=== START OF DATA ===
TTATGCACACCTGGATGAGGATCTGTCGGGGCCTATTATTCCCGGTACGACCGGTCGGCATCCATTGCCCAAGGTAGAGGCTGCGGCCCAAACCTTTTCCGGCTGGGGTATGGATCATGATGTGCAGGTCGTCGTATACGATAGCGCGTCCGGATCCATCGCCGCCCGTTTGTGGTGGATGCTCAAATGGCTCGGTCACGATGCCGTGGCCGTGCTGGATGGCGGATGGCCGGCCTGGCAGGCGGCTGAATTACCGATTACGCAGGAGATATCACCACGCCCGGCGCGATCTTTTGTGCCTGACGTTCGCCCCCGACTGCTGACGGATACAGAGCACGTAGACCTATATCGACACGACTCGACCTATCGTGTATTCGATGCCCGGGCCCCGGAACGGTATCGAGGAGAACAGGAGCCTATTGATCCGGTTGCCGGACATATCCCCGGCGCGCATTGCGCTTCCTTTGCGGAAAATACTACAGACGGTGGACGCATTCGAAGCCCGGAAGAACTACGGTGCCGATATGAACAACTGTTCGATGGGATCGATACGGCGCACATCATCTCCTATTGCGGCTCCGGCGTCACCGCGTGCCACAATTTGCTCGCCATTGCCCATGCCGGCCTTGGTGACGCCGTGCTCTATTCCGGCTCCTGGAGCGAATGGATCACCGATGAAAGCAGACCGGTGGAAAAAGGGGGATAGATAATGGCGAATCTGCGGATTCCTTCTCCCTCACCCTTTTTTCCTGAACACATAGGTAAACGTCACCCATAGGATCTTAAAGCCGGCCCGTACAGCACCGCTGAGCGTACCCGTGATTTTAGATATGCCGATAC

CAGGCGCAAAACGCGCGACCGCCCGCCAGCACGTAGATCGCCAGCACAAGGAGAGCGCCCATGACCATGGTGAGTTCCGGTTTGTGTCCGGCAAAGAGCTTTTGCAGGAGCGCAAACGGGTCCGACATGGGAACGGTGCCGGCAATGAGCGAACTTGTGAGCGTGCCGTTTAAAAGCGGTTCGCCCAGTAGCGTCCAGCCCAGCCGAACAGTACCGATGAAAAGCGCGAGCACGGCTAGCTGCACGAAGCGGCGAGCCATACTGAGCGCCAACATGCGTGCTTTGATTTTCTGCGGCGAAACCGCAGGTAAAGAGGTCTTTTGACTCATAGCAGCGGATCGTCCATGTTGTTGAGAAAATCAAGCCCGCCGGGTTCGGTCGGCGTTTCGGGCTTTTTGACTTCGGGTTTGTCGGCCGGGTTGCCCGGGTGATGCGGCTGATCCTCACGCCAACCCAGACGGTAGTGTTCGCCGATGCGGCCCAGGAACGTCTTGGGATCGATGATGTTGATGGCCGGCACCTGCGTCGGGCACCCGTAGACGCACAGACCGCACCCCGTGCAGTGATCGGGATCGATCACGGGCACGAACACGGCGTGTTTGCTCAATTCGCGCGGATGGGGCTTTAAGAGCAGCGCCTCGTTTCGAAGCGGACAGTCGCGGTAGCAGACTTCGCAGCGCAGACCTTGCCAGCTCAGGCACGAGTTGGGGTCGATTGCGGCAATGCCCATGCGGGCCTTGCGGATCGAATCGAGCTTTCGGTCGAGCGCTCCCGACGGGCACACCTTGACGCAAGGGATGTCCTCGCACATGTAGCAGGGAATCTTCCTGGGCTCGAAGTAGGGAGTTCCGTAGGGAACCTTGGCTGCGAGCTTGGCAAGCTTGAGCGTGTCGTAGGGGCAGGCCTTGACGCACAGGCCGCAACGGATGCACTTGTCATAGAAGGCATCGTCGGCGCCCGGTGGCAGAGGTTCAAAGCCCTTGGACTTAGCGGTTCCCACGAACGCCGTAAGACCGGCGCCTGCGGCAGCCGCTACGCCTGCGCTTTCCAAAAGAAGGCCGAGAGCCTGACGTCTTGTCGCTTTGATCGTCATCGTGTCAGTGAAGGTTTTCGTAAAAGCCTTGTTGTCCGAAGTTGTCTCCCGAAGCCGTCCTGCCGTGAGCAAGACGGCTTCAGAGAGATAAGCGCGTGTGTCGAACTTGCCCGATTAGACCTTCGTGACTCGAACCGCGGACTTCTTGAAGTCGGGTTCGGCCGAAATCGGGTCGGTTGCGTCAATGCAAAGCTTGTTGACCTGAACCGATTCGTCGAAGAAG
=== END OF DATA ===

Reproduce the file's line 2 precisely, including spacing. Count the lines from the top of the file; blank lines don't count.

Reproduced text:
CAGGCGCAAAACGCGCGACCGCCCGCCAGCACGTAGATCGCCAGCACAAGGAGAGCGCCCATGACCATGGTGAGTTCCGGTTTGTGTCCGGCAAAGAGCTTTTGCAGGAGCGCAAACGGGTCCGACATGGGAACGGTGCCGGCAATGAGCGAACTTGTGAGCGTGCCGTTTAAAAGCGGTTCGCCCAGTAGCGTCCAGCCCAGCCGAACAGTACCGATGAAAAGCGCGAGCACGGCTAGCTGCACGAAGCGGCGAGCCATACTGAGCGCCAACATGCGTGCTTTGATTTTCTGCGGCGAAACCGCAGGTAAAGAGGTCTTTTGACTCATAGCAGCGGATCGTCCATGTTGTTGAGAAAATCAAGCCCGCCGGGTTCGGTCGGCGTTTCGGGCTTTTTGACTTCGGGTTTGTCGGCCGGGTTGCCCGGGTGATGCGGCTGATCCTCACGCCAACCCAGACGGTAGTGTTCGCCGATGCGGCCCAGGAACGTCTTGGGATCGATGATGTTGATGGCCGGCACCTGCGTCGGGCACCCGTAGACGCACAGACCGCACCCCGTGCAGTGATCGGGATCGATCACGGGCACGAACACGGCGTGTTTGCTCAATTCGCGCGGATGGGGCTTTAAGAGCAGCGCCTCGTTTCGAAGCGGACAGTCGCGGTAGCAGACTTCGCAGCGCAGACCTTGCCAGCTCAGGCACGAGTTGGGGTCGATTGCGGCAATGCCCATGCGGGCCTTGCGGATCGAATCGAGCTTTCGGTCGAGCGCTCCCGACGGGCACACCTTGACGCAAGGGATGTCCTCGCACATGTAGCAGGGAATCTTCCTGGGCTCGAAGTAGGGAGTTCCGTAGGGAACCTTGGCTGCGAGCTTGGCAAGCTTGAGCGTGTCGTAGGGGCAGGCCTTGACGCACAGGCCGCAACGGATGCACTTGTCATAGAAGGCATCGTCGGCGCCCGGTGGCAGAGGTTCAAAGCCCTTGGACTTAGCGGTTCCCACGAACGCCGTAAGACCGGCGCCTGCGGCAGCCGCTACGCCTGCGCTTTCCAAAAGAAGGCCGAGAGCCTGACGTCTTGTCGCTTTGATCGTCATCGTGTCAGTGAAGGTTTTCGTAAAAGCCTTGTTGTCCGAAGTTGTCTCCCGAAGCCGTCCTGCCGTGAGCAAGACGGCTTCAGAGAGATAAGCGCGTGTGTCGAACTTGCCCGATTAGACCTTCGTGACTCGAACCGCGGACTTCTTGAAGTCGGGTTCGGCCGAAATCGGGTCGGTTGCGTCAATGCAAAGCTTGTTGACCTGAACCGATTCGTCGAAGAAG